Galahs. These are probably the most common parrot you will see along the walking paths of Canberra. Galahs are notable for their unique and beautiful pastel-coloured plumage. They have pink breasts, necks and faces, but light grey wings and tails. They wear a white cap on their heads. They are the clowns of Canberra back yards. Sometimes they will show off, hanging upside down from a power line or a clothes line. Occasionally… just to impress you more, they will release one foot and nonchalantly hang clasping the line with the other claw. They like to have rowdy arguments about nothing, like two drunks standing side-by-side, pumping and puffing and squawking at each other. Like cockatoos, galahs also like to graze. Sometimes you see large flocks of them combing the grass beside the major thoroughfares of Canberra, unconcerned by passing traffic (but with the odd careless one squashed and smashed on the asphalt of the road).

Magpies. These are meat-eaters who will gather over road-kill like mini vultures, jabbing and plucking and scattering when cars pass. They speak to one another in a beautiful, mysterious language. They throw back their heads and warble, quite loud and very musically, in three- or four-second bursts, like sentences.

Wild magpies demanding a handout

They are beady-eyed intellectuals, inquisitive, and largely unafraid of humans. They stride over lawns, stopping from time to time with tilted heads as if listening. Apparently they can hear insects – even worms – moving in the earth beneath them. Their plumage is basically black with a saddle of white on the backs of their necks and streaks of white in their wings and tail. They have good memories. If you give them a handout of raw mince they will never forget your generosity. Whenever they see you they will come gliding and running, demanding another handout, even if months have passed since the first.

Always in pairs: the common rosella

Rosellas. These are smallish parrots with plumage of brightly contrasting red and blue. Young rosellas also have green plumage. Rosellas are very timid but endearing, because they always appear in faithful pairs, presumably male and female. They look after each other.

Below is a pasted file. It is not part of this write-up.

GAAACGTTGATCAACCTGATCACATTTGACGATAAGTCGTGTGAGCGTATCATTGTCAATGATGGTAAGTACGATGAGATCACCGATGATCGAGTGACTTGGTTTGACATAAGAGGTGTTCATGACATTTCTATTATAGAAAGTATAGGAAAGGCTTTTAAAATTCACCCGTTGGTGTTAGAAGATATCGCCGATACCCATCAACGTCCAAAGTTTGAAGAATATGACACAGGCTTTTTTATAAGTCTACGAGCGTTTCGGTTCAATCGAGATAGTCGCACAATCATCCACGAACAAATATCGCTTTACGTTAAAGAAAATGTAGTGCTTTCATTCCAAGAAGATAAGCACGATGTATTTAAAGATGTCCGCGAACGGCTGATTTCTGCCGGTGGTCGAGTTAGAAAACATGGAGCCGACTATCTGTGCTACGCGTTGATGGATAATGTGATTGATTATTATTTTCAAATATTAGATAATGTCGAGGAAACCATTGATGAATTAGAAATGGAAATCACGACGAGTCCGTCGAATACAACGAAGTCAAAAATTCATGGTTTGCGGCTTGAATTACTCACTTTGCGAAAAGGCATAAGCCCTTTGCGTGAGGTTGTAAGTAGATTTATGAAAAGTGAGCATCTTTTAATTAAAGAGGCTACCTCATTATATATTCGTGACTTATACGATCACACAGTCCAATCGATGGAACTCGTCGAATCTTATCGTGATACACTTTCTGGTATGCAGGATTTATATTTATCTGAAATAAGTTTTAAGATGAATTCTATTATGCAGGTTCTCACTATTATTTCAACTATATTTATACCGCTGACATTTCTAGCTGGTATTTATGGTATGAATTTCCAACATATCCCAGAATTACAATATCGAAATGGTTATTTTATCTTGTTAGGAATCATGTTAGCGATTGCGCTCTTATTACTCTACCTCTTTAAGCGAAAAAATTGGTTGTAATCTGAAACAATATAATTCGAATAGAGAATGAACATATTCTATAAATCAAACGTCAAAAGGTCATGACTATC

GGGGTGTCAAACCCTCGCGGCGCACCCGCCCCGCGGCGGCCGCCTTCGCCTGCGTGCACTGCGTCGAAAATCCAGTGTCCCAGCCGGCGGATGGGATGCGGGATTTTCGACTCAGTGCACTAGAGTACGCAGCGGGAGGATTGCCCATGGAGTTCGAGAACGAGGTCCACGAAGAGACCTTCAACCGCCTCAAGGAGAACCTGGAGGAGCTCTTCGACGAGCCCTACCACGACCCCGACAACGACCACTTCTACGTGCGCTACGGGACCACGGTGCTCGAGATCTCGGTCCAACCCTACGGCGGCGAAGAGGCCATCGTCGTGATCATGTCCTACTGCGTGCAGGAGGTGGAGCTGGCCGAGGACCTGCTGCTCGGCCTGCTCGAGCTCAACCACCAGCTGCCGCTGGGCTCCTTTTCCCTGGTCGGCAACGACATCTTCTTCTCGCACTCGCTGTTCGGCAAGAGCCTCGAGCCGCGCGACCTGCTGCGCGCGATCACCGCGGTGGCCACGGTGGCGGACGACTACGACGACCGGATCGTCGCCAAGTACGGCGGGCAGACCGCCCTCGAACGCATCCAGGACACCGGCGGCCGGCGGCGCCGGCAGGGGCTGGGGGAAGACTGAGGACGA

Sometimes one will stand guard high in a tree while the other drinks. Then they will reverse roles before racing off. They have a unique call, a thin tweet that starts high, jumps down one octave, then back up an octave and quickly down one octave again: deedadeeda.

An army marches on its stomach: cockatoos bulking up in a Canberra park

Sulphur-crested cockatoos. These are the vandals and loud-mouth angry-boys of the bush. They are gregarious birds with a hoarse, raucous, grating call. They get very excited at dawn and sundown, swooping and squabbling in tribe-like clusters. If the spirit takes them, they will settle in certain trees and tear them to pieces, littering the ground with twigs and shredded leaves. They like to graze like cows, but when they find a tasty seed they lift it to their beaks in claws that operate like a robotic hand. They disguise their violent impulses beneath a habit of spotless white plumage. The yellow plume on their heads can stand up like an open fan and they look around like indignant, offended teenagers with yellow mohawk haircuts.

Black Swans. These proud, beautiful birds revel in their status as exceptions to the orthodoxy that “swans are white”. But they also have bright red beaks and usually a flash of white at the base of the tail. They are family birds. They dote on their children and cruise the lake shores showing them off.

Watching the walkers: black swans in Canberra’s Lake Burley-Griffin

The cygnets grow up with grey plumage and only gradually change to black when they are quite big. Swans are curious about humans but are easily irritated by them. Sometimes they will heave themselves out of the water and approach you with a menacing cobra-like sway of the head. If that happens it’s usually advisable to retreat.